Questions For Shakespeare
Bill Cain spent months researching and writing Equivocation, a play that imagines a crisis in Shakespeare’s creative and personal life. He’s spent more time revising the script for production. Here is the playwright sharing what he’s learned about this immersion in Shakespeare—and about the questions he’d ask him, if he could:
Working on this play about Shakespeare has been a journey into his life and my own life from the perspective of what matters.
From the point of view of history, Shakespeare is invisible. As Equivocation says, “He’s the only major writer whose very existence is a question of debate.” He lived in an age in which there were enormous moral questions, and people who took stands on those questions have left their mark on the world. And Shakespeare was invisible, in that sense.
My question for myself is, do I wish to live an invisible life or do I want to make a mark on the world? When I saw the names of those who had been tortured and killed in connection with the Gunpowder Plot, written on the walls of the Tower of London, I had an immediate sense of the power of commitment of these people—what they were willing to die for and what they were willing to put their names on. Shakespeare was not such a person.
There was a debate when I was in England, “Is Shakespeare a millstone around the neck of British culture?” I think it’s a very good question. There’s a speech in Equivocation that strikes me as apt. Cecil says to Shag (Shakespeare’s name in the play): “You make them happy, but not so happy as to reject their unhappiness. You make them angry, but not so angry as to inspire action. You reduce all of reality to spectacle, making action unnecessary, even impossible. . . . You’ve kept the willing suspension of disbelief and gotten rid of the moral demands.”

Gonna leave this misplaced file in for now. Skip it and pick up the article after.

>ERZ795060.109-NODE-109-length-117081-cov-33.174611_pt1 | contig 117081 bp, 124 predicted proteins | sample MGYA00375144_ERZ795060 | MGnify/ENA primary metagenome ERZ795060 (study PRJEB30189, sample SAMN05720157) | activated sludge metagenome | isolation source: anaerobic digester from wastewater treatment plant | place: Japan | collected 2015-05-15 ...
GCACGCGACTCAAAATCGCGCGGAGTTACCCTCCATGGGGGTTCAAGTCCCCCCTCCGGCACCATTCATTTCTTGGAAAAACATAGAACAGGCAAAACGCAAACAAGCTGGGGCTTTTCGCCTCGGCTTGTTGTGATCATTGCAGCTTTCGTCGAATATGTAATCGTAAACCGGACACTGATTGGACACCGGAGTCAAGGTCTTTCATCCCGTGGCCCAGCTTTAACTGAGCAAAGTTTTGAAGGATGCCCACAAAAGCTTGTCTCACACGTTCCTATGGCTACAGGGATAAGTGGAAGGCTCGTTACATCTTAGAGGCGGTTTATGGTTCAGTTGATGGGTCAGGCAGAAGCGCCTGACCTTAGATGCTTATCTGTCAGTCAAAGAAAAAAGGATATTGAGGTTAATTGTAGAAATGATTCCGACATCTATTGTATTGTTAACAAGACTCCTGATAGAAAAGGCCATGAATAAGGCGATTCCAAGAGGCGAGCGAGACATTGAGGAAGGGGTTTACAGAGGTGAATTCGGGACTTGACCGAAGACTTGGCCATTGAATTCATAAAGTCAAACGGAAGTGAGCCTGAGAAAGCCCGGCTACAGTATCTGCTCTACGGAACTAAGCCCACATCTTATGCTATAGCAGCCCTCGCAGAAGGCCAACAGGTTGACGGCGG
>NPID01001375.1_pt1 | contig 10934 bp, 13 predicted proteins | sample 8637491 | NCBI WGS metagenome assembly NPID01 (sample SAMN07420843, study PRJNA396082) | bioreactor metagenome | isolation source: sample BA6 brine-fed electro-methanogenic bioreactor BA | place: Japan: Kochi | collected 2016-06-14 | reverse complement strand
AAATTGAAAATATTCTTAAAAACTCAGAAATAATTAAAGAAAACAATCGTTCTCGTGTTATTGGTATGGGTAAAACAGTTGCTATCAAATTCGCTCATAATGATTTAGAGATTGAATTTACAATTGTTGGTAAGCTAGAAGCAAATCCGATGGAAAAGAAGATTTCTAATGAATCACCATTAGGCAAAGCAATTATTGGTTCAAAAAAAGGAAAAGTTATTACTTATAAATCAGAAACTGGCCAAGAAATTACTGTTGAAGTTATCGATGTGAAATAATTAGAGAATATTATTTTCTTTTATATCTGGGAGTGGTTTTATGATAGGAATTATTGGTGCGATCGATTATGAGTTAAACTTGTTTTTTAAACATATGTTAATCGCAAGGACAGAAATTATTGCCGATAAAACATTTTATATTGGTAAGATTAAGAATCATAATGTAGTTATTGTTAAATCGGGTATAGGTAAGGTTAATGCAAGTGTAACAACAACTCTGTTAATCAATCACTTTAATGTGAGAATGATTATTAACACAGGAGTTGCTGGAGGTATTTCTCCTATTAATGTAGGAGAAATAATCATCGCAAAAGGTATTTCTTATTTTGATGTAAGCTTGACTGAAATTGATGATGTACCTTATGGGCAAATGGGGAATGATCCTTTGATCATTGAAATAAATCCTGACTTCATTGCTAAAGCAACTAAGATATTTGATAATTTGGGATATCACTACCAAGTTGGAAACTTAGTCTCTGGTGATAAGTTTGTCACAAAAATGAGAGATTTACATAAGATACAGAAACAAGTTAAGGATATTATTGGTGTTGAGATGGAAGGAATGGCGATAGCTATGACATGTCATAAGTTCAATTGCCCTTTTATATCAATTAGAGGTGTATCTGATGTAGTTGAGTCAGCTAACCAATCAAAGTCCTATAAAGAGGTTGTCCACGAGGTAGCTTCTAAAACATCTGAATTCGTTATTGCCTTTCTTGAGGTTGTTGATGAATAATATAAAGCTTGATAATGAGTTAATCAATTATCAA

Watching Shakespeare is never a call to action. You sit back and say, “Isn’t that beautiful?”
Many scholars are writing now about the “coded messages” in the plays. I’d like to ask Shakespeare, what was the code? Did you believe in God? What did you find sacred? Because you always took both sides of everything, what finally mattered to you? Not where you came down in terms of Catholic or Protestant, but where you came down in terms of speaking truth to power.
You were in an extraordinarily powerful position; you were the king’s playwright. But you were not Lear’s fool; Lear’s fool told Lear the truth. Did you see yourself having that position in the kingdom, and if so, what was the truth you were trying to speak? What if the genius on the king’s payroll had stood up and said, “Enough of these killings.” Yes, you wrote a play called Henry VIII, but in it you don’t tell the truth. Henry VIII killed tens of thousands of people and he’s presented in your play and in the history of England as this jolly old man. What about the murders?
Knowing that whoever wrote the plays was a genius, I wonder what his human life was like, and if he got to those human, personal issues that art is for. Art isn’t a way to disguise; it’s a way to speak. It’s a way to say, in concentrated form, this is what matters to me.
The question of Shakespeare excites me now, rather than accepting him as a given; entering into a dialogue with him, rather than as holy writ. Asking him, Why did you not act? Why are you such a cipher? On the other hand, What was it that you thought was so important that you got up every day and told these stories?
From the 2009 summer Prologue magazine, the Oregon Shakespeare Festival’s magazine for members. Editor: Catherine Foster